What is Sustainable Seed Innovation?

Sustainable seed innovation happens when farmers improve upon traditional varieties through field observations and seed selection. Value lies in the process of innovation independent of the outcome (a new plant variety).

The process of sustainable seed innovation involves:

  • Seed storage techniques and seed-saving
  • Field observation and seed selection
  • Seed exchanges
  • Agrobiodiversity conservation
  • Potentially new plant varieties

Social, Economic and Environmental Sustainability

Adapted to local environments, traditional varieties grow best without the use of chemical fertilizers and pesticides, and require less irrigation. As a result, when a farmer saves the seeds of traditional varieties, they need not purchase external inputs, thereby saving money and the environment.

Informed consumers seeking out healthy, climate-resilient and tasty traditional varieties creates new revenue streams for farmers.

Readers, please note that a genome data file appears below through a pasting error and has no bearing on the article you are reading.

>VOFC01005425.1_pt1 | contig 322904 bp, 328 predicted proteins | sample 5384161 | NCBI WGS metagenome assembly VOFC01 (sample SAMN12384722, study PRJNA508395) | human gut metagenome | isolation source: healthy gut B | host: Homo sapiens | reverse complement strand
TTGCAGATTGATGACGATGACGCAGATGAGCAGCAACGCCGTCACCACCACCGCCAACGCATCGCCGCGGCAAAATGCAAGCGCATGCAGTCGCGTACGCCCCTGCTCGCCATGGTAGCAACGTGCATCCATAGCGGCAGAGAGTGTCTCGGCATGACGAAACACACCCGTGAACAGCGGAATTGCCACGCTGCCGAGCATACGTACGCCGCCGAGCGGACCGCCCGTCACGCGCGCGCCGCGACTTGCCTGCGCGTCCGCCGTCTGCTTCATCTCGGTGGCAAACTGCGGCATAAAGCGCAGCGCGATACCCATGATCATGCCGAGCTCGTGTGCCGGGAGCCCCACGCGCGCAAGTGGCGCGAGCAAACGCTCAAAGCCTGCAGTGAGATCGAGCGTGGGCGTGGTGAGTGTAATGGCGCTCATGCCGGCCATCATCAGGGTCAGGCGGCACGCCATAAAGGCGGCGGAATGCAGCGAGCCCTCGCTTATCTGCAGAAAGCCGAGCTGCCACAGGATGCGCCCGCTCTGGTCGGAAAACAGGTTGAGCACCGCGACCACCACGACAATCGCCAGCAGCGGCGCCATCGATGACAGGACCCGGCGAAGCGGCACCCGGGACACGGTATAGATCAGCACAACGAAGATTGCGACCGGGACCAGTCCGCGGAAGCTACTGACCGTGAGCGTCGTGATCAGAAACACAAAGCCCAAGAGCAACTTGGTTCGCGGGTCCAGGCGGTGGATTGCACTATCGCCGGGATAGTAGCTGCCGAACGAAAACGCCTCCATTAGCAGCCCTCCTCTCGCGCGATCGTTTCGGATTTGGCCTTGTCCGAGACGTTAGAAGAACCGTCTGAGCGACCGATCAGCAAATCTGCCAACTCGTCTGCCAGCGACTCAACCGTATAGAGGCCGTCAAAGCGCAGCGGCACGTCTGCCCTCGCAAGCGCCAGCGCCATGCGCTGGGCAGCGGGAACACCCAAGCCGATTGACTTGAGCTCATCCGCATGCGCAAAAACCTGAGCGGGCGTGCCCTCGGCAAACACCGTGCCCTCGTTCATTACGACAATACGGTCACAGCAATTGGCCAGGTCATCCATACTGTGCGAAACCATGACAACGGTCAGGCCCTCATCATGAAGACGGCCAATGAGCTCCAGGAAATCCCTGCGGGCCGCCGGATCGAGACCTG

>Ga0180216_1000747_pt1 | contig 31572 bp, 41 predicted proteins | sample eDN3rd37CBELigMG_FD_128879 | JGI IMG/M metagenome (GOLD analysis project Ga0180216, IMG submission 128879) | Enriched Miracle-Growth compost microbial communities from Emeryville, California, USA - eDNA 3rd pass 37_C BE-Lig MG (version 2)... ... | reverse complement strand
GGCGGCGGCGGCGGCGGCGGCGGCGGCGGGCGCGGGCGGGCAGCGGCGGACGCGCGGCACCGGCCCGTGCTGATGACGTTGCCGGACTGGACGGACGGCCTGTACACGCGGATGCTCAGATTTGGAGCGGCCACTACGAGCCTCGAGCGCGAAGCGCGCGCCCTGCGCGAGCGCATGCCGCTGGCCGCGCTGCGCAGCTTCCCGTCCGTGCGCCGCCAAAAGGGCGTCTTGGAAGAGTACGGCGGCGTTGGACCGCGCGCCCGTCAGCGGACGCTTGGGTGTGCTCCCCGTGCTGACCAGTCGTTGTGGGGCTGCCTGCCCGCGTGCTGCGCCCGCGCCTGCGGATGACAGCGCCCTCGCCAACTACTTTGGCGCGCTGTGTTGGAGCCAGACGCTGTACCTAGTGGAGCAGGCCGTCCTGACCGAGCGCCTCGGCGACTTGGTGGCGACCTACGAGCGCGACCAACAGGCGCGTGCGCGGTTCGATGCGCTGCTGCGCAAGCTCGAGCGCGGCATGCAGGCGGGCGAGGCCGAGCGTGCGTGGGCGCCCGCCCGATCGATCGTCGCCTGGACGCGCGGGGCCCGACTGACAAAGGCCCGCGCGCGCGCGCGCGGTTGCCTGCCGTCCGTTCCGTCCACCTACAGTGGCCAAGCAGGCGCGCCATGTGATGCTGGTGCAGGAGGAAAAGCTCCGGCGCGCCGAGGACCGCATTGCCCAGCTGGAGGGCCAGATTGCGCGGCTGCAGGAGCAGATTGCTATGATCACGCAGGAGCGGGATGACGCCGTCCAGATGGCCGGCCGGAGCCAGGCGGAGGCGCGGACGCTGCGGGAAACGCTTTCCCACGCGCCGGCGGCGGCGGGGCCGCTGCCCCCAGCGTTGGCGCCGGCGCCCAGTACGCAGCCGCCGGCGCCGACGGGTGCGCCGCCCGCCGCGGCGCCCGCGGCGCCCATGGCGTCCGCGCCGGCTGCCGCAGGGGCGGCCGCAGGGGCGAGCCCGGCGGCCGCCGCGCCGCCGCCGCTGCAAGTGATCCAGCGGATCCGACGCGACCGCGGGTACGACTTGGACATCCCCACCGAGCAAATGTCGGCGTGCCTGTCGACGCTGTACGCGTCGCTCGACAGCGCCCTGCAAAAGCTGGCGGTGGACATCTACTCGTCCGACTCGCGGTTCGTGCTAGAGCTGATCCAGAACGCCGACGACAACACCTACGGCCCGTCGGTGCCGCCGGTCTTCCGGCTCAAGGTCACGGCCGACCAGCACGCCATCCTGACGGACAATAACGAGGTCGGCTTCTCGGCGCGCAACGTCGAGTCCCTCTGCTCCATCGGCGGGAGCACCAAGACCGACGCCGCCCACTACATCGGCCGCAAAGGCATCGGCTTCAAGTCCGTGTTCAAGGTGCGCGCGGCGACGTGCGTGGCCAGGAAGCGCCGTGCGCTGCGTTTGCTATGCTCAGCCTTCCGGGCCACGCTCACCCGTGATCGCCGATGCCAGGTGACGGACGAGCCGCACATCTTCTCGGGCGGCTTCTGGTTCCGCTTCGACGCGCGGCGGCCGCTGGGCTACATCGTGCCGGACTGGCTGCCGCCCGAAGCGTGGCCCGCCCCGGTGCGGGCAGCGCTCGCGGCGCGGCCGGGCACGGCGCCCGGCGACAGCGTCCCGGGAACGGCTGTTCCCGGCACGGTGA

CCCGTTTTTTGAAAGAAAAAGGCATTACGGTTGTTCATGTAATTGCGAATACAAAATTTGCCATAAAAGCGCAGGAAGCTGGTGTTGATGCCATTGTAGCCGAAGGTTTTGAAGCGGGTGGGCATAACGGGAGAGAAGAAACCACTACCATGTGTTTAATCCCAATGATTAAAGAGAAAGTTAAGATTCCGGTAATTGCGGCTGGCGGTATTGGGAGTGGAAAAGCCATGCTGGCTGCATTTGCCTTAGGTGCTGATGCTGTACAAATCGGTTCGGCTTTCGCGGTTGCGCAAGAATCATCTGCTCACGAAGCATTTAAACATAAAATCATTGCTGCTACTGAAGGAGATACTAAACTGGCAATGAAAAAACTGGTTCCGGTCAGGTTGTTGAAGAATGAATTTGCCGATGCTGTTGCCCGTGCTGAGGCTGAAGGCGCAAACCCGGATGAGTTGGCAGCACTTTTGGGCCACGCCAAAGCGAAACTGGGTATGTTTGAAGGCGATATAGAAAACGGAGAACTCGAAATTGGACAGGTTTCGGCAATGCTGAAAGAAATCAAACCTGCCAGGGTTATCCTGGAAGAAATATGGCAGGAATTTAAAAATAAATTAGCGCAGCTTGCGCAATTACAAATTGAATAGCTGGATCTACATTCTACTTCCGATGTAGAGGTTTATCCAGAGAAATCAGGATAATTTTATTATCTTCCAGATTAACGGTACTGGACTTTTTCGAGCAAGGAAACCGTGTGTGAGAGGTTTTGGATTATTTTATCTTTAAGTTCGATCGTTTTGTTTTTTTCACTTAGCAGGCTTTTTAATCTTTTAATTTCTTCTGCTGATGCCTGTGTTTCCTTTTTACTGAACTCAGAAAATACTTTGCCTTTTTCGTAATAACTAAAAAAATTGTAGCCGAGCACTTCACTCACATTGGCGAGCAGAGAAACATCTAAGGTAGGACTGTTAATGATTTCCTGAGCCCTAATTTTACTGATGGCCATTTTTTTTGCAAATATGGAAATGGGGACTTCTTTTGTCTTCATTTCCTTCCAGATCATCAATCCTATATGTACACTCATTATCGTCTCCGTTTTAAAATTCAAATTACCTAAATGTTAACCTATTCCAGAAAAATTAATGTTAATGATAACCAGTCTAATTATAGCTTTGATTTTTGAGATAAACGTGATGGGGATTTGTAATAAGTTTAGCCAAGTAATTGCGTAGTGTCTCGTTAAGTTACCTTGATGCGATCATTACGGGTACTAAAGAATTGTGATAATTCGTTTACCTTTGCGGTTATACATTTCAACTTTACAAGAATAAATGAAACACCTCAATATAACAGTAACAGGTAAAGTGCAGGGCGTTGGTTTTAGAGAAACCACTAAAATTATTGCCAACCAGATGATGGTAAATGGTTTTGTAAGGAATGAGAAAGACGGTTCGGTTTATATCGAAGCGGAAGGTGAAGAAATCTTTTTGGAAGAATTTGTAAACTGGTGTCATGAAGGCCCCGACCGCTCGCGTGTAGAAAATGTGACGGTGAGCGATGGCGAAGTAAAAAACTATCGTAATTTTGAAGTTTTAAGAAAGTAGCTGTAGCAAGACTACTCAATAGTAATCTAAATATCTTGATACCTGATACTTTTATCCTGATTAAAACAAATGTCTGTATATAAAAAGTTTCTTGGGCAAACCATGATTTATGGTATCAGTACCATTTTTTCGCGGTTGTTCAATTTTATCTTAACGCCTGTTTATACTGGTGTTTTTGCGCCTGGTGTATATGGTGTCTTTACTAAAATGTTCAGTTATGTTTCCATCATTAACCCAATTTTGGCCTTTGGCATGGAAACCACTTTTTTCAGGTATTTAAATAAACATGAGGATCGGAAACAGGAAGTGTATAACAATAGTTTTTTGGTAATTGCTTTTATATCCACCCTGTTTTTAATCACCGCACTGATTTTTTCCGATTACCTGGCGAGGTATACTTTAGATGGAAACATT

In a truly sustainable model, the farmer fulfills the roles of scientist, conservationist and entrepreneur. From the creation and recognition of new knowledge and innovations, the farmer becomes empowered.

Finally, the traditional ways of seed exchange strengthened the social fabric of farming communities and provided networks of knowledge exchange.

Development communities refer to this as the improvement of the five capitals of sustainable livelihoods: financial, physical, natural, social and human as illustrated below.

A farmer plays three roles: scientist, entrepreneur, and conservationist. The five types of capital: physical, financial, natural, social, and human improve when the farmer fills these roles. Physical capital through fewer inputs needed and a focus on traditional technology. Financial capital through lower costs (zero input practice) and potentially new revenue streams. Natural capital improves through improved soil quality, water resources, climate resilience, and agro-biodiversity conservation. Social capital improves through seed exchanges and community activities. Finally, human capital improves through empowerment and generation of new sources of knowledge.

Read more about sustainable seed innovation in our collection of farmers’ stories.